Friday, November 21, 2008

Sands Point Preserve

" The old order changeth, yielding place to new." I have always thought it is a strange legacy to be best remembered for a extravagant house. A lifetime described through chandeliers and marble statues for busloads of later generations to gawk at. An imprint of the individual that is measured in square footage and acreage. An existence remembered more for the lifestyle than for the life.
I have often wondered what the thought process was behind these grand estates on the north shore of Long Island. Was a personal statement attempted, other than to declare that they were extremely wealthy? Did a castle represent the royalty of Europe, or did the fortress appearance provide a sense of security and isolation? Maybe they were just following the wealthy fashions of the day. A Guilded Age version of keeping up with the Carnegies. Twenty five miles from Manhattan, Sands Point in 1900 was far removed from the bustle of city life. With its 216 acres of horse trails, fields, and shoreline, this was a country estate. The mining and smelting operations that provided the wealth were in another world. One could walk the grounds and never think about things like slag and mine pits. The blast furnaces that burned all night were never seen from here. The only sign of industry might be a passing steam tug towing freight, bound for the docks of Red Hook. Time rolled on, fortunes rose and fell. Wealth splintered eastward to the South Fork, and westward to Santa Barbara. Suburbia came to Sands Point. Markets soared and markets crashed. Industries went global. Gated communities and Hummers brought the fortress mentality back to style. McMansions tried to reinvent the castle. Before leaving, I took a walk along the beach. The weather was cold, and not surprisingly, there was no one else around. I learned from a phone call that the stock market was down almost 500 points. I kept walking. I walked below the high water line and came across some footprints that told me, I was not the only soul foolish enough to be walking here on this blustery day. Someone had been here earlier. We all leave our footprint in the sand! Sands Point Preserve Web Album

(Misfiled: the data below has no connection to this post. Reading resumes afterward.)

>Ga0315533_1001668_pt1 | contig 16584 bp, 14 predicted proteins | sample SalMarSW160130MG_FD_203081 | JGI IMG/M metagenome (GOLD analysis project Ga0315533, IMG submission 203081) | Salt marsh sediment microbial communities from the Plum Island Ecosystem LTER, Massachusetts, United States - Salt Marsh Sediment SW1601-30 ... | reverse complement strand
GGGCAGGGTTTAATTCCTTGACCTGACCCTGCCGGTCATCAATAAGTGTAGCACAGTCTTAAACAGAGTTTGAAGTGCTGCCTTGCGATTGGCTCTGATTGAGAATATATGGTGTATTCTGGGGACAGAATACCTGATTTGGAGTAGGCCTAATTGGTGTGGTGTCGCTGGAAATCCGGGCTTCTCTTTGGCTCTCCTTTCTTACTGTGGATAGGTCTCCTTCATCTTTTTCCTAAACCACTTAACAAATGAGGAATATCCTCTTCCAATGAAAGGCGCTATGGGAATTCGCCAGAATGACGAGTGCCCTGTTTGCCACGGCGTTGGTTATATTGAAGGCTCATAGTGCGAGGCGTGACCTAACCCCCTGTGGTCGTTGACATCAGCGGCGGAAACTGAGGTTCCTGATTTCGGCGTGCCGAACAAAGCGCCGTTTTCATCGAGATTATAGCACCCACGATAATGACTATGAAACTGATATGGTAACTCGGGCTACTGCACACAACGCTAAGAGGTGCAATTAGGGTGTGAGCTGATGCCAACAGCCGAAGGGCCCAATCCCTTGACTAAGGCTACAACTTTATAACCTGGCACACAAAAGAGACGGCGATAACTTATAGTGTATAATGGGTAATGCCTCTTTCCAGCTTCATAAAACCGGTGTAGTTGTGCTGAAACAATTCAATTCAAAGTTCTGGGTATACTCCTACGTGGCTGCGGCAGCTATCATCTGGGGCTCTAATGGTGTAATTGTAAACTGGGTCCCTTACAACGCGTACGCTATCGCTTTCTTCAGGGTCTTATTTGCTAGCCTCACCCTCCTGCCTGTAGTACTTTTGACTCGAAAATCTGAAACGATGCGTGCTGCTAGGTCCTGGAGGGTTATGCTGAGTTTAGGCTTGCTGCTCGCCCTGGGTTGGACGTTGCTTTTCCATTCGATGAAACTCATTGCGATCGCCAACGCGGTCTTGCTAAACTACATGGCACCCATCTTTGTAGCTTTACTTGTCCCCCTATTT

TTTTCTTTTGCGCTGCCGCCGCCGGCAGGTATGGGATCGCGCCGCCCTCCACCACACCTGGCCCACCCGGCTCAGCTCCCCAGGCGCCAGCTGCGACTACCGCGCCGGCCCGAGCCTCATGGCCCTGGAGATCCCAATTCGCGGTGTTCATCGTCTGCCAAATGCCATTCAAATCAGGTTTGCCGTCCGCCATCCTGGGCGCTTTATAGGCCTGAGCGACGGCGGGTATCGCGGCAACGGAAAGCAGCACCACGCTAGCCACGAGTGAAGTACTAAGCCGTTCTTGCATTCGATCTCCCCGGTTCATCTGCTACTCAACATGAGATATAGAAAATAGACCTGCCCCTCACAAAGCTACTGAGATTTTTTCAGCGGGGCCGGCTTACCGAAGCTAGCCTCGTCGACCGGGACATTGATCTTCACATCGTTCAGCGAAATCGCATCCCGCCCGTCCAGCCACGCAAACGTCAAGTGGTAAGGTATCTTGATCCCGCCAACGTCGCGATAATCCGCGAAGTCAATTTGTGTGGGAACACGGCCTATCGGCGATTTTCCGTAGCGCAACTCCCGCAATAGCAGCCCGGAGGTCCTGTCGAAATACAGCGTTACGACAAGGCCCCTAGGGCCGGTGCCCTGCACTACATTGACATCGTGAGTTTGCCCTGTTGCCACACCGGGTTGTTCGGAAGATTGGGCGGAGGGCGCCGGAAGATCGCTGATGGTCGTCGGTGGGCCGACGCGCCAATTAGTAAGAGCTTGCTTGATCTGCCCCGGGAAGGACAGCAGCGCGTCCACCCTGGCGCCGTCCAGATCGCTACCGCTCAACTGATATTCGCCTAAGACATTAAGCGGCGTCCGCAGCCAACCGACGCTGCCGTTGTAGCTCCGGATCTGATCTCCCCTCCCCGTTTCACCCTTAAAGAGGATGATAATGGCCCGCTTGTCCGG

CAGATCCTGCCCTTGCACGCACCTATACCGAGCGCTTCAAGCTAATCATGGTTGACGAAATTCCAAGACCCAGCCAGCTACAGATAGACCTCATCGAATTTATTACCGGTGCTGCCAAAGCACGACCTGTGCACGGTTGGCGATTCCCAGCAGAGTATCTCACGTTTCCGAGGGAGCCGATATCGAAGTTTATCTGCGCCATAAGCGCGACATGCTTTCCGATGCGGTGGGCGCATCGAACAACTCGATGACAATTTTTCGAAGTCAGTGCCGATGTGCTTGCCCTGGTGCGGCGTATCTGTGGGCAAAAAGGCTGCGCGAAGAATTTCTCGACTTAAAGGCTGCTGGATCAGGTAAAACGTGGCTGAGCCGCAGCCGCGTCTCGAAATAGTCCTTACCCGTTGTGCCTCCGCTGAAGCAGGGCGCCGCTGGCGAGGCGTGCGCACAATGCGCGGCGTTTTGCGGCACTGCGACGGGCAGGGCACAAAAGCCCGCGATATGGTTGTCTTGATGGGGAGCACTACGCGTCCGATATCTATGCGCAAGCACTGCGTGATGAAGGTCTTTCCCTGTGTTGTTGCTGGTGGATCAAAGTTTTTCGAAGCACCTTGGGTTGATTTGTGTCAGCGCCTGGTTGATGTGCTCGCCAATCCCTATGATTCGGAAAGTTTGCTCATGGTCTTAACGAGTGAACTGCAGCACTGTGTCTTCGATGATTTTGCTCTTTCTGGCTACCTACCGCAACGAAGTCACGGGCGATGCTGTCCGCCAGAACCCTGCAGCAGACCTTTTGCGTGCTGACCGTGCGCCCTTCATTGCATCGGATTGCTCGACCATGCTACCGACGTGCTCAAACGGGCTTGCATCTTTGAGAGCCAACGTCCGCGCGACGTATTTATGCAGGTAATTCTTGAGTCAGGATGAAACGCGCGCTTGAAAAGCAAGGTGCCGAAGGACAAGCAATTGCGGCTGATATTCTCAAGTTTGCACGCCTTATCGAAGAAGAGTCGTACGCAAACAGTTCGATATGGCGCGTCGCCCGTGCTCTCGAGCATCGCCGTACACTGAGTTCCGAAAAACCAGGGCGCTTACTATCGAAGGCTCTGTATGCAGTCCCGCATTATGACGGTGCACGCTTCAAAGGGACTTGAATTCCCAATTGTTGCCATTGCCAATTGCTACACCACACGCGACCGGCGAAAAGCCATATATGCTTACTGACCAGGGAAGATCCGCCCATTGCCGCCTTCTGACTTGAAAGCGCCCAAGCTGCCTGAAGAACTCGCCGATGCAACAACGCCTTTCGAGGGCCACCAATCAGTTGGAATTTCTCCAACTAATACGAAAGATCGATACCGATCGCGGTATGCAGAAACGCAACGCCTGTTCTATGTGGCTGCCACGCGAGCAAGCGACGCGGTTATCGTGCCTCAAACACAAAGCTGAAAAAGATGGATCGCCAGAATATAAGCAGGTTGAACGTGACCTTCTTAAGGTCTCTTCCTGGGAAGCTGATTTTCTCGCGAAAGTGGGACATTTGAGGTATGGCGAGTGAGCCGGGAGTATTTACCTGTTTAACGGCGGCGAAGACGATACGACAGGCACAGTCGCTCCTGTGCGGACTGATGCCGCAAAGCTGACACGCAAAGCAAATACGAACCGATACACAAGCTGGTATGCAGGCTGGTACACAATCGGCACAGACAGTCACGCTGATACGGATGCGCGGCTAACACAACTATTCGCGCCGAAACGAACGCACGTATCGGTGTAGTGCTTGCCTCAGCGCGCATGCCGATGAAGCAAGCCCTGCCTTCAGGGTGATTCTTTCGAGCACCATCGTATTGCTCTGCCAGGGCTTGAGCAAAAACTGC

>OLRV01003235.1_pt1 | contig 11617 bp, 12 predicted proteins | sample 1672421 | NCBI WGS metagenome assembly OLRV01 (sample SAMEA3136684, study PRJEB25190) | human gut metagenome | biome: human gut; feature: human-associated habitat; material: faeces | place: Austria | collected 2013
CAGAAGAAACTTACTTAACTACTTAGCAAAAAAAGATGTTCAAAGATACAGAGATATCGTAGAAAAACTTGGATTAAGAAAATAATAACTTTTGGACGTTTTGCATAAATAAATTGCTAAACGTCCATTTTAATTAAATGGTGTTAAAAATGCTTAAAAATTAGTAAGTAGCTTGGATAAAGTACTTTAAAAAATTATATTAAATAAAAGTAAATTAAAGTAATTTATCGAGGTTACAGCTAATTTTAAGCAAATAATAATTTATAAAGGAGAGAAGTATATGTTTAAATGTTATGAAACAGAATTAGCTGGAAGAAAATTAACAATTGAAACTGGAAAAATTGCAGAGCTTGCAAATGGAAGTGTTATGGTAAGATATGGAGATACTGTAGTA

Mark Kreider said...

Such good thoughts... I feel the same.

The truth about Medicine said...

I really like this story.